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http://dx.doi.org/10.1002/14651858.CD012431.pub2DOI Listing
http://www.ncbi.nlm.nih.gov/pmc/articles/PMC7271976PMC
June 2020

Kawasaki-like multisystem inflammatory syndrome in children during the covid-19 pandemic in Paris, France: prospective observational study.

BMJ 2020 06 3;369:m2094. Epub 2020 Jun 3.

Department of General Paediatrics and Paediatric Infectious Diseases, Necker-Enfants Malades University Hospital, Assistance Publique - Hôpitaux de Paris (AP-HP), Université de Paris, 149 rue de Sèvres, 75015 Paris, France.

Objectives: To describe the characteristics of children and adolescents affected by an outbreak of Kawasaki-like multisystem inflammatory syndrome and to evaluate a potential temporal association with severe acute respiratory syndrome coronavirus 2 (SARS-CoV-2) infection.

Design: Prospective observational study.

Setting: General paediatric department of a university hospital in Paris, France.

Participants: 21 children and adolescents (aged ≤18 years) with features of Kawasaki disease who were admitted to hospital between 27 April and 11 May 2020 and followed up until discharge by 15 May 2020.

Main Outcome Measures: The primary outcomes were clinical and biological data, imaging and echocardiographic findings, treatment, and outcomes. Nasopharyngeal swabs were prospectively tested for SARS-CoV-2 using reverse transcription-polymerase chain reaction (RT-PCR) and blood samples were tested for IgG antibodies to the virus.

Results: 21 children and adolescents (median age 7.9 (range 3.7-16.6) years) were admitted with features of Kawasaki disease over a 15 day period, with 12 (57%) of African ancestry. 12 (57%) presented with Kawasaki disease shock syndrome and 16 (76%) with myocarditis. 17 (81%) required intensive care support. All 21 patients had noticeable gastrointestinal symptoms during the early stage of illness and high levels of inflammatory markers. 19 (90%) had evidence of recent SARS-CoV-2 infection (positive RT-PCR result in 8/21, positive IgG antibody detection in 19/21). All 21 patients received intravenous immunoglobulin and 10 (48%) also received corticosteroids. The clinical outcome was favourable in all patients. Moderate coronary artery dilations were detected in 5 (24%) of the patients during hospital stay. By 15 May 2020, after 8 (5-17) days of hospital stay, all patients were discharged home.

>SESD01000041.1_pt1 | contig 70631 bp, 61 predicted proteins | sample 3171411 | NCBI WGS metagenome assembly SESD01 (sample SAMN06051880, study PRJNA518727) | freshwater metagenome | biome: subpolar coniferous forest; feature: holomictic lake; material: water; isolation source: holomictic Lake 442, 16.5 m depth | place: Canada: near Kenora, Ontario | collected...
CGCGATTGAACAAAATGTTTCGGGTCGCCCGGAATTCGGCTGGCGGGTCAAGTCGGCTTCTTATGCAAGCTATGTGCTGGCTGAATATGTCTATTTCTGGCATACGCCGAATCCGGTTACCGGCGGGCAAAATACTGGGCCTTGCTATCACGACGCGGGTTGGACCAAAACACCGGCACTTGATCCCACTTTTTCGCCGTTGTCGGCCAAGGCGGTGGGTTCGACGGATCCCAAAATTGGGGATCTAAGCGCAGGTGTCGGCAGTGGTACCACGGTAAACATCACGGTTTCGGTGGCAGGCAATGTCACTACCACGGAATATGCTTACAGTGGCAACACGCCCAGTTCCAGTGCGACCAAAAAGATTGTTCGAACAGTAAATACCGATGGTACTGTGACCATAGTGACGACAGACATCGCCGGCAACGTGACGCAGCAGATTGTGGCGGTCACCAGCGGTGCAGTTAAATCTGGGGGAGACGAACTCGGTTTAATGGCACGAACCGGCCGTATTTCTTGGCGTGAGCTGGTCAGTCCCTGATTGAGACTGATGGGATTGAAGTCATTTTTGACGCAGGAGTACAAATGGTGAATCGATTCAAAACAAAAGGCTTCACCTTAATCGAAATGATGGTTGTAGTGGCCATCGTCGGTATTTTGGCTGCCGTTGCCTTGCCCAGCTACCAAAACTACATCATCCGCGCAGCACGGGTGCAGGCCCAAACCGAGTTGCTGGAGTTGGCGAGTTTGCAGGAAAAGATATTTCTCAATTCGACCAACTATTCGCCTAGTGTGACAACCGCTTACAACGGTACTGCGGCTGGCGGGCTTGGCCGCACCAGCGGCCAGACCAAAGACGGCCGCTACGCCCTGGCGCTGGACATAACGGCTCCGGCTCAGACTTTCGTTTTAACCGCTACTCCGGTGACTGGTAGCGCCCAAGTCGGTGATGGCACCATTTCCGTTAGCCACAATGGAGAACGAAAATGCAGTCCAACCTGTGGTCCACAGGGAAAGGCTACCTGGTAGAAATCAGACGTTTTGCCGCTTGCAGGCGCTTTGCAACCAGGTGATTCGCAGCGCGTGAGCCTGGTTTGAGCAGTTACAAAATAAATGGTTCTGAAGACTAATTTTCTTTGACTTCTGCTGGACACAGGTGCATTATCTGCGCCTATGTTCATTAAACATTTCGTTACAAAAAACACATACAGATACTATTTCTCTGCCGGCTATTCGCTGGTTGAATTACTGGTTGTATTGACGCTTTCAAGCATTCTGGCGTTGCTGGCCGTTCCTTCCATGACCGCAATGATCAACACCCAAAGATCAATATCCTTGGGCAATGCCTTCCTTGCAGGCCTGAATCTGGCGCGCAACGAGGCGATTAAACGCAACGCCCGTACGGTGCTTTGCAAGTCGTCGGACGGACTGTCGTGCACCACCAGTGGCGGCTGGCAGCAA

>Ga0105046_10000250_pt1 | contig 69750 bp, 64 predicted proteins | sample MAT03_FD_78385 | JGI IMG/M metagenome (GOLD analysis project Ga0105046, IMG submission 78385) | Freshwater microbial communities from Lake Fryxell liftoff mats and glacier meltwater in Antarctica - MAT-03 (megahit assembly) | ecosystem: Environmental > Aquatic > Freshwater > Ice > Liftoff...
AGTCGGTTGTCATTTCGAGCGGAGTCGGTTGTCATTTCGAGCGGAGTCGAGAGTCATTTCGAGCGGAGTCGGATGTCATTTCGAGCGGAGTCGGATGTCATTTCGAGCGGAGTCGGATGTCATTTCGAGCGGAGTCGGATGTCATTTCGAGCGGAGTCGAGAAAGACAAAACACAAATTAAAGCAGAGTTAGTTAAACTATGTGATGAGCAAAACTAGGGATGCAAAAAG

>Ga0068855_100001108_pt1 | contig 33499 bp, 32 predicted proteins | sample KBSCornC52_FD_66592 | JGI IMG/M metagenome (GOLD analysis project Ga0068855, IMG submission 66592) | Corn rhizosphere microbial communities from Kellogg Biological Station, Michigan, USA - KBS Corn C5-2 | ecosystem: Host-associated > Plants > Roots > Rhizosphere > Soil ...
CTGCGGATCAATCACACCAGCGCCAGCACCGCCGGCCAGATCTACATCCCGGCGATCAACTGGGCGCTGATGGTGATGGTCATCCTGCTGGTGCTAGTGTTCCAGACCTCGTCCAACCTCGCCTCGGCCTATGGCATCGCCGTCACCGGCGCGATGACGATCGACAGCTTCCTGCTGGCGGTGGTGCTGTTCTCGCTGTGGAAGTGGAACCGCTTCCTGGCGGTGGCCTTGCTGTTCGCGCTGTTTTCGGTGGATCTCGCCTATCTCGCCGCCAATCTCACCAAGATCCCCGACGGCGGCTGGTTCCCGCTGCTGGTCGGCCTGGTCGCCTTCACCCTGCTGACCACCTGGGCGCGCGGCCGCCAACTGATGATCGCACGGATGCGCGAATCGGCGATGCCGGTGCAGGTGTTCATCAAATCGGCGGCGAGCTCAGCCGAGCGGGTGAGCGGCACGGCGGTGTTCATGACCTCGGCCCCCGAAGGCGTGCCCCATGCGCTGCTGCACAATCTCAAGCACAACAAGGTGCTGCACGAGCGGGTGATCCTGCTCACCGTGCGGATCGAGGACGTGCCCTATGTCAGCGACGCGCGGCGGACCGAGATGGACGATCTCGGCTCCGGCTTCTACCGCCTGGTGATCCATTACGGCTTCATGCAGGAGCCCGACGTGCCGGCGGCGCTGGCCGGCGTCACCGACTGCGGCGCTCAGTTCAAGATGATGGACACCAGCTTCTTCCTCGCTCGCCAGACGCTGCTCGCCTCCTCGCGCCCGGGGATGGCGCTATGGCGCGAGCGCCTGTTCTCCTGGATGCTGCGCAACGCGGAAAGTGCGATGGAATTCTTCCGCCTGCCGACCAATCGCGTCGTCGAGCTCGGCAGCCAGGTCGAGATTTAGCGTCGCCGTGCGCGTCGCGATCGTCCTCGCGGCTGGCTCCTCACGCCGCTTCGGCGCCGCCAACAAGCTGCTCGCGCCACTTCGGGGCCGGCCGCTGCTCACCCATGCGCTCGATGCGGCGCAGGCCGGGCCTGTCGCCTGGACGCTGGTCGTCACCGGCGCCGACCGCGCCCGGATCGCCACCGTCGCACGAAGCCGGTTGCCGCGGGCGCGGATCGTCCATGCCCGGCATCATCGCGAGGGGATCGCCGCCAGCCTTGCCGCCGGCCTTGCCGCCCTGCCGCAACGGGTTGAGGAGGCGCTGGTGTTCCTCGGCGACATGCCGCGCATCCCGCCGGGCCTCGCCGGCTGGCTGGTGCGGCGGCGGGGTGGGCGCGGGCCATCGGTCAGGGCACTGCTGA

Conclusions: The ongoing outbreak of Kawasaki-like multisystem inflammatory syndrome among children and adolescents in the Paris area might be related to SARS-CoV-2. In this study an unusually high proportion of the affected children and adolescents had gastrointestinal symptoms, Kawasaki disease shock syndrome, and were of African ancestry.
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http://dx.doi.org/10.1136/bmj.m2094DOI Listing
http://www.ncbi.nlm.nih.gov/pmc/articles/PMC7500538PMC
June 2020

Community antibiotic prescribing for children in France from 2015 to 2017: a cross-sectional national study.

J Antimicrob Chemother 2020 08;75(8):2344-2352

Université de Paris, Epidemiology and Statistics Research Center - CRESS, INSERM, Obstetrical, Perinatal and Pediatric Epidemiology research team, F-75004 Paris, France.

Objectives: To assess recent community antibiotic prescribing for French children and identify areas of potential improvement.

Methods: We analysed 221 768 paediatric (<15 years) visits in a national sample of 680 French GPs and 70 community paediatricians (IQVIA's EPPM database), from March 2015 to February 2017, excluding well-child visits. We calculated antibiotic prescription rates per 100 visits, separately for GPs and paediatricians. For respiratory tract infections (RTIs), we described broad-spectrum antibiotic use and duration of treatment. We used Poisson regression to identify factors associated with antibiotic prescribing.